Earlier this week, it was announced that Harold Meij would be stepping down as President and CEO of NJPW on October 23. This news came as a shock to many, as Meij has only been in the position since 2018. He will be replaced by the current CEO of their New Japan of America division, Takami Ohbari.
This week’s Wrestling Observer Newsletter has provided further details on the situation. The newsletter states that he had become a controversial figure during his time at the helm of the company, and was not well liked by a lot of the American talent. This was in part due to the way he handled the departure of much of the foreign talent when they left to form AEW. While the likes of The Young Bucks, Cody, and Adam Page attempted to create a relationship between the two companies, at the time NJPW considered them to be dispensable. The exception to this was Kenny Omega, who they believed would remain with NJPW due to his ties to Japan, this was even as he was insisting he drop the IWGP Heavyweight Championship to Hiroshi Tanahashi at Wrestle Kingdom that year.
The newsletter goes on to say that while business remained strong in 2019 after losing the AEW talent, NJPW’s popularity in the US had fallen greatly during that period. They then lost their US television deal with AXS as the station was purchased by Anthem Entertainment, the parent company of Impact Wrestling. They were told they would only be able to keep their TV show on AXS if they broke their business dealings with ROH to work with Impact instead, but NJPW were not willing to do that.
The Contribution of Harold Meij
Meij also made positive contributions during his short time in NJPW, with the newsletter saying he had a strong track record as far as the bottom line was concerned. Specifically, the decision to run Wrestle Kingdom as a two day event rather than the normal one day had provided enough revenue to enable them to survive through the pandemic better than they would have otherwise. He also increased the percentage of female fans attending shows, through initiatives such as ‘women only’ sections at shows to help women feel more comfortable attending events.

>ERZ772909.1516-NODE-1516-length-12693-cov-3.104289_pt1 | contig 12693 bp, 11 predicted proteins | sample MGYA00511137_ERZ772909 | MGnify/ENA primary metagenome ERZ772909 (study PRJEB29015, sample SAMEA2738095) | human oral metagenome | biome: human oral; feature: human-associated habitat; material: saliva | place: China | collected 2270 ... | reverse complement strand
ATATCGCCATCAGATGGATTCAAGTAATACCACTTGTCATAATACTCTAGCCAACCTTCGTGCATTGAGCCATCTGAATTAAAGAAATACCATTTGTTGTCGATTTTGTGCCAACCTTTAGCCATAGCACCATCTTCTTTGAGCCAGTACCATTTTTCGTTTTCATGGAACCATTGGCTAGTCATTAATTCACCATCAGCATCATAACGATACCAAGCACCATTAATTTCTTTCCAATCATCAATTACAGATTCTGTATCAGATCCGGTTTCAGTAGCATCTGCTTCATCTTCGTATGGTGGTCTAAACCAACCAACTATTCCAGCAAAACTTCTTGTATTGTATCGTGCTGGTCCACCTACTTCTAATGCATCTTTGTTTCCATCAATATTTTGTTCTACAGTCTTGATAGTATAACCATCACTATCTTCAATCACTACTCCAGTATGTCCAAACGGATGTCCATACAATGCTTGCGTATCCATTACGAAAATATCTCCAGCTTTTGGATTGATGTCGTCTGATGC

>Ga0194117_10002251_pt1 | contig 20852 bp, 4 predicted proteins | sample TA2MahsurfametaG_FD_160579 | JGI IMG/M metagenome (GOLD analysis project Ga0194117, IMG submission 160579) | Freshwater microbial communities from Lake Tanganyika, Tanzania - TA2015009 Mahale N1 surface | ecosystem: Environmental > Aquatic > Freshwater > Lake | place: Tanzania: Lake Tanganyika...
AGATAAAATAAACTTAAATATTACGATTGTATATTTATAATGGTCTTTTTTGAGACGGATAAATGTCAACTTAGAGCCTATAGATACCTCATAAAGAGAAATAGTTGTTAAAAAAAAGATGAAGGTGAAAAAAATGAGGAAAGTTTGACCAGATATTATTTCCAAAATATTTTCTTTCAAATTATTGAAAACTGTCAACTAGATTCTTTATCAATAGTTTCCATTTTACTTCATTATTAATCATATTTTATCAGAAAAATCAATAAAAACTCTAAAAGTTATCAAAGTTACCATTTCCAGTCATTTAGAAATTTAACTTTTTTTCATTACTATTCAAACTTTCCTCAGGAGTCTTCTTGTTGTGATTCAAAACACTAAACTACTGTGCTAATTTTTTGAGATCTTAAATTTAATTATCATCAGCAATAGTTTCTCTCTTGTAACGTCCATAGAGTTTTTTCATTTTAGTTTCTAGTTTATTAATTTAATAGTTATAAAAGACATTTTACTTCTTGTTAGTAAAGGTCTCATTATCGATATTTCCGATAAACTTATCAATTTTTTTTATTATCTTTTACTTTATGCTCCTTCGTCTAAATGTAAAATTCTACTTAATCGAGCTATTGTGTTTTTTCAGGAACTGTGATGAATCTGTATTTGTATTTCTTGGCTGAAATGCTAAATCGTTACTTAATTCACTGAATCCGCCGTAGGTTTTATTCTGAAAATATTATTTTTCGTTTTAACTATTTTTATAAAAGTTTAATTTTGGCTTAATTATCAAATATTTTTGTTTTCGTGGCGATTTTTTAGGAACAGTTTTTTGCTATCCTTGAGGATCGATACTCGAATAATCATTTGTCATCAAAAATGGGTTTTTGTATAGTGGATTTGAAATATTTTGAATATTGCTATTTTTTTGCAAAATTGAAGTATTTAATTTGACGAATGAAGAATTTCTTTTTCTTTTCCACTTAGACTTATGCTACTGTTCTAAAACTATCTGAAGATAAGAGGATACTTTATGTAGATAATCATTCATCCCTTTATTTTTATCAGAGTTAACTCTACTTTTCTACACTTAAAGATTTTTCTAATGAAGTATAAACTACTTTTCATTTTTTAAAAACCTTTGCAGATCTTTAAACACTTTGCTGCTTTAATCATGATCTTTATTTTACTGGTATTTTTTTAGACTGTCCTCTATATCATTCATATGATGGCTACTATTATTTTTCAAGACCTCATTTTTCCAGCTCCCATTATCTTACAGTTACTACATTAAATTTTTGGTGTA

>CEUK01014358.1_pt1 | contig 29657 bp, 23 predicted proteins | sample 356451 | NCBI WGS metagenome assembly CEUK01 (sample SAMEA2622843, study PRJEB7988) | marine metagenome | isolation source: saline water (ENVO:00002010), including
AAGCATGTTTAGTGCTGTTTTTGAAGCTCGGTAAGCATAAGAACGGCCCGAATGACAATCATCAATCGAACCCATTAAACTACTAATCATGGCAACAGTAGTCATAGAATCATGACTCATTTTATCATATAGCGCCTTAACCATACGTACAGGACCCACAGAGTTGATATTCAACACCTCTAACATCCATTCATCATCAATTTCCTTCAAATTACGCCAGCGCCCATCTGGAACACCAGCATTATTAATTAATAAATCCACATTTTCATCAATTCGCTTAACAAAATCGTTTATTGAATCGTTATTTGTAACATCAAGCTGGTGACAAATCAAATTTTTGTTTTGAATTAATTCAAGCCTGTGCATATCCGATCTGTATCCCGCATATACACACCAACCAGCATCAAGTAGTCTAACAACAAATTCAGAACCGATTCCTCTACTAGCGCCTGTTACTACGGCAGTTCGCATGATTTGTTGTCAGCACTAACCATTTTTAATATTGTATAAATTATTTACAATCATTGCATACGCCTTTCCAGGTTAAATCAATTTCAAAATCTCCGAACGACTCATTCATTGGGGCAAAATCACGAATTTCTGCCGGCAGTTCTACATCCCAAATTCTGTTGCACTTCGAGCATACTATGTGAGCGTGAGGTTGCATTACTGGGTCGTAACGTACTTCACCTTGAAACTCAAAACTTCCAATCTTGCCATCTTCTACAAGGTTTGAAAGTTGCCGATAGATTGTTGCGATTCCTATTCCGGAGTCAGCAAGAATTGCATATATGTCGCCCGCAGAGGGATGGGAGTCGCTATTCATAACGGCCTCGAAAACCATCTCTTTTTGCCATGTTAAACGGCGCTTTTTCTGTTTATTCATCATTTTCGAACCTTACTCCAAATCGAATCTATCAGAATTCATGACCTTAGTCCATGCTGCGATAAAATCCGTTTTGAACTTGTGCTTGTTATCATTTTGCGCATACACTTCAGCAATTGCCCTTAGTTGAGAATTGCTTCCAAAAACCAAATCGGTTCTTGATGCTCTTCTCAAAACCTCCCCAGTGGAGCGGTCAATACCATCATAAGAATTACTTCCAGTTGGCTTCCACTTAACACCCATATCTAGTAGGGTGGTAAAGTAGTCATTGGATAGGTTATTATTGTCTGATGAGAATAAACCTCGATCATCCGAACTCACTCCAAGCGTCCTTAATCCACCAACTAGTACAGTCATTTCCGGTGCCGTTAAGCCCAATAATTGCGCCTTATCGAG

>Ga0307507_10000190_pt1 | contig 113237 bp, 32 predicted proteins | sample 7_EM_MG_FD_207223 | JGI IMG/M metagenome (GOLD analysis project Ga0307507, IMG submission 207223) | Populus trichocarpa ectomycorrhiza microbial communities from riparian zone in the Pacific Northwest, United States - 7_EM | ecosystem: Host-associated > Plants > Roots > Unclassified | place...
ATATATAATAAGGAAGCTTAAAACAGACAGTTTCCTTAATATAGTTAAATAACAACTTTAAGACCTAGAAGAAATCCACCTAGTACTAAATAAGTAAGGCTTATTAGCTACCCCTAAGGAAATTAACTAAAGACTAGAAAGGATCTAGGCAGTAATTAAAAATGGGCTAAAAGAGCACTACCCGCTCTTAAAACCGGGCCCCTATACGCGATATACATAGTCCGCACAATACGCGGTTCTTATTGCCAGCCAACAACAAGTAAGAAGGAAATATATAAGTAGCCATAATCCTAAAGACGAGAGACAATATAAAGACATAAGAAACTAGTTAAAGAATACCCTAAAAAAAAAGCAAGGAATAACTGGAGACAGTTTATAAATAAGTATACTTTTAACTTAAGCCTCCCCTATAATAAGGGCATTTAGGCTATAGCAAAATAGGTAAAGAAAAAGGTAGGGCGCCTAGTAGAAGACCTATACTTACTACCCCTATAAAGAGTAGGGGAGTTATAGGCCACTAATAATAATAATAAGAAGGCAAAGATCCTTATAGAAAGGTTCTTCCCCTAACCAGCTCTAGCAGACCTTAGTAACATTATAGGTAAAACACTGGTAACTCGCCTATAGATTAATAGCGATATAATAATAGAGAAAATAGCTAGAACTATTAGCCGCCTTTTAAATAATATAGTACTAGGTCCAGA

However, his departure was not seen as a surprise to insiders. They expected it for some time after the company chose Takami Ohbari to lead the North American expansion, rather then Meij or his assistant, Michael Craven.
The newsletter also speculated that his departure may have been partly down to money, as Meij made more than most others in NJPW.
“The timing could be that with the company not generating revenue anywhere near expectations, and with no certainty that they will get to the level they were any time soon, and office workers already taking major cuts, that Meij’s salary would be a big one to get off the books.”
A Potential AEW Partnership?
Many will now be wondering where the change in leadership leaves a potential partnership between AEW and NJPW, something fans have been clamouring for since AEW was formed. The newsletter quoted AEW President and CEO, Tony Khan as saying:
“I’m not sure yet, but my initial gut feeling is it could be good.”
They also spoke to another unnamed AEW insider, who said:
“No idea (regarding opening up the business relationship with Meij out). We want to. But he (Meij) was an idiot when it came to understanding the business. Hopefully things will change now.”